Presidential History

George H.W. Bush Once Again Humiliated By Ronald Reagan

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Back in the day, it was having to repudiate his stinging "voodoo economics" line and switching positions on abortion and being putting under 24/7 surveillance as vice president. Now, the first President Bush has received a Ronald Reagan award, given to those who "have contributed greatly to the cause of freedom worldwide." Bush played his second-rate status to the hilt, good-naturedly joking,

"I wish I had a little Ronald Reagan in me when it came to communicating with the American people," said Bush, who served as Reagan's vice president. "Had I been blessed with my predecessor's remarkable skill, who knows? I might still be employed."

One thing's for sure: Regardless of how many more Bushes get elected president (I'm betting on Jeb Bush's daughter Noelle to eventually win by using Bob Seger's "Like a Rock" as a theme song), H.W. will never be the worst we've seen. 

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  1. just another yes man. He became a believer in voodoo economics real quick when it would get him somewhere.

  2. his legacy will always be the mess in iraq and the lawyer’s full employment act (aka ada). w is only worse because he had two terms.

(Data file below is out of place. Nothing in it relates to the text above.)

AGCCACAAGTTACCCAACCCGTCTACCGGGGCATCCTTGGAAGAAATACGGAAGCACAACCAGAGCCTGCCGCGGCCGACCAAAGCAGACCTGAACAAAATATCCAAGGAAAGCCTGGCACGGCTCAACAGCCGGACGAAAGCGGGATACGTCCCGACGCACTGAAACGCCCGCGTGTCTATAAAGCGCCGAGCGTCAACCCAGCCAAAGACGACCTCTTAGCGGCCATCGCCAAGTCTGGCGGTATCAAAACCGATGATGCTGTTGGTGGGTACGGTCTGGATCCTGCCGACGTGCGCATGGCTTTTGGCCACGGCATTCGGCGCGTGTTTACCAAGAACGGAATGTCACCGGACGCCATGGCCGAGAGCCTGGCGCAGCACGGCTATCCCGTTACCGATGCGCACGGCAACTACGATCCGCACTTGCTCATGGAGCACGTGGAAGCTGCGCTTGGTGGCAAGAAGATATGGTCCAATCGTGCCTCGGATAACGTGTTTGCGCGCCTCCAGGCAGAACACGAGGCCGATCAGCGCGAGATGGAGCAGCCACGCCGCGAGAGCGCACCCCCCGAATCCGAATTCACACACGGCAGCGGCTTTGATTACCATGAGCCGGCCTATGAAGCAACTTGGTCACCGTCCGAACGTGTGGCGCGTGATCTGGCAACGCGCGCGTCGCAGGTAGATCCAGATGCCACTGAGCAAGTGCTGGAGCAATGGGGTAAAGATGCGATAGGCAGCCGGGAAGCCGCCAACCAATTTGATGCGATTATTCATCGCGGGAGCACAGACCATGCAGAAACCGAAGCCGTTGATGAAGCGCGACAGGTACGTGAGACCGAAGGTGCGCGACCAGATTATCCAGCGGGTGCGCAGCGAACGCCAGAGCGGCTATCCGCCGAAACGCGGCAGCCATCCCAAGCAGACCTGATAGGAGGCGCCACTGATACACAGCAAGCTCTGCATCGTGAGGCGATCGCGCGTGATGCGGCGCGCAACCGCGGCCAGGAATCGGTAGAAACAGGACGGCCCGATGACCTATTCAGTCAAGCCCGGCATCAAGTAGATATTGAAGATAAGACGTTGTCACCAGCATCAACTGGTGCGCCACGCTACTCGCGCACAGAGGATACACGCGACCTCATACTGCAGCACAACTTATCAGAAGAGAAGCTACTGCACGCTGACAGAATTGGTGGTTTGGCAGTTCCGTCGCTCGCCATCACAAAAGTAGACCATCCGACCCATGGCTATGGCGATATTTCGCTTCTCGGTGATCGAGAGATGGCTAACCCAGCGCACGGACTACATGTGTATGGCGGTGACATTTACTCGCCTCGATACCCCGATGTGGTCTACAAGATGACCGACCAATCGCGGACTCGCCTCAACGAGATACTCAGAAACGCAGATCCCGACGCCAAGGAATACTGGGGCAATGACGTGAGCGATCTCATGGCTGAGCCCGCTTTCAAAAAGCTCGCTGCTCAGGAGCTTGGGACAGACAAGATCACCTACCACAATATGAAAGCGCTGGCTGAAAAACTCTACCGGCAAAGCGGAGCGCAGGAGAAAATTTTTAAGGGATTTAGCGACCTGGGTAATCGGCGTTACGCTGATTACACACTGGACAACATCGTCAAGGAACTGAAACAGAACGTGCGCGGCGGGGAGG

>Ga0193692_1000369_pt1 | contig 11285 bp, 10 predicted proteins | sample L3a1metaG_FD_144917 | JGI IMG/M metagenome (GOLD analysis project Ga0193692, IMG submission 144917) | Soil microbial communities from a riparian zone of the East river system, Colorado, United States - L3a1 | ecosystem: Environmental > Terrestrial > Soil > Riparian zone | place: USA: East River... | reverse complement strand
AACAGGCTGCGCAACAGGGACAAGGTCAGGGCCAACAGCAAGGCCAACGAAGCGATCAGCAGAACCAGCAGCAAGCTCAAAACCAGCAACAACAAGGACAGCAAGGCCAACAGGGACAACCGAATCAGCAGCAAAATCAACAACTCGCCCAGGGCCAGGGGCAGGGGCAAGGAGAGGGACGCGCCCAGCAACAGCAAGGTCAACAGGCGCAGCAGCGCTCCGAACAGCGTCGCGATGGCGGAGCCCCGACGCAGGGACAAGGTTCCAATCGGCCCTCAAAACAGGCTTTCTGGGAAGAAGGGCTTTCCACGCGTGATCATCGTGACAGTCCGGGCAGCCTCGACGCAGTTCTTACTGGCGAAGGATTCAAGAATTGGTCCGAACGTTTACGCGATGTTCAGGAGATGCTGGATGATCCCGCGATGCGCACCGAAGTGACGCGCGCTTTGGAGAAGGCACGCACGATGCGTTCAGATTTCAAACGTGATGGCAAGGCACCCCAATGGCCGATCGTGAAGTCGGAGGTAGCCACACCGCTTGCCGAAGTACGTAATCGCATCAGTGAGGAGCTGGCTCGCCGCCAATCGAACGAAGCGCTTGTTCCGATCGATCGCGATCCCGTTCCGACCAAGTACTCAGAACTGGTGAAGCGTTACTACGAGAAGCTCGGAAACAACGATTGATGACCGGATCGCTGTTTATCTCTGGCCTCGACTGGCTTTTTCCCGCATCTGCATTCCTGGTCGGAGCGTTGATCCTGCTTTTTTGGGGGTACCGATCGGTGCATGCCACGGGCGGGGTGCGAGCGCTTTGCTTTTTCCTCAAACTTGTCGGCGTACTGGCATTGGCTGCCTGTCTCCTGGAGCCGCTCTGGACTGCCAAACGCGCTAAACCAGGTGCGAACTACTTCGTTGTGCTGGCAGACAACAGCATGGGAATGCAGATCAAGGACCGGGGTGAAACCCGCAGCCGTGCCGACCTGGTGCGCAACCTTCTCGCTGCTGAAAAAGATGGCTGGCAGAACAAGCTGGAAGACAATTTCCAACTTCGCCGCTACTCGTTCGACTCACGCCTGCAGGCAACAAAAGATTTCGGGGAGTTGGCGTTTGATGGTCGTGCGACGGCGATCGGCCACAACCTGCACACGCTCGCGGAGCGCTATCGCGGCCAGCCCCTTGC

3. Nick,

    Self deprecating humor, especially when offered in a congratulatory manner toward a person at an event meant to honor that person is not “another humiliation”. I realize that inventing a catchy headline is difficult, but it is only catchy if it accurately describes the topic; this headline fails that fundamental test.

  4. History will certainly not look back at the mess in Iraq and blame George H.W. Bush. In toddler terms, he may not have built the steadiest building-block tower, but the mess was made by the kid who kicked it down.

  5. Wayne’s right, I don’t see how getting an award and then making a crack about how your own career would have benefited from being more like the award’s namesake hardly sounds like a humiliation.

  6. Every plumber understands that shit runs downhill. It’s the same for politicians. The Bushes and Kennedys are prime examples. Each new one will be worse than the previous one, as impossible as that seems.

  7. Ain’t Noelle the crackhead?

  8. How is it that Chevy hasn’t been brought up on war crimes for that Bob Seger monstrosity?

  9. History will certainly not look back at the mess in Iraq and blame George H.W. Bush.

    too late. it already does.

  10. History will certainly not look back at the mess in Iraq and blame George H.W. Bush.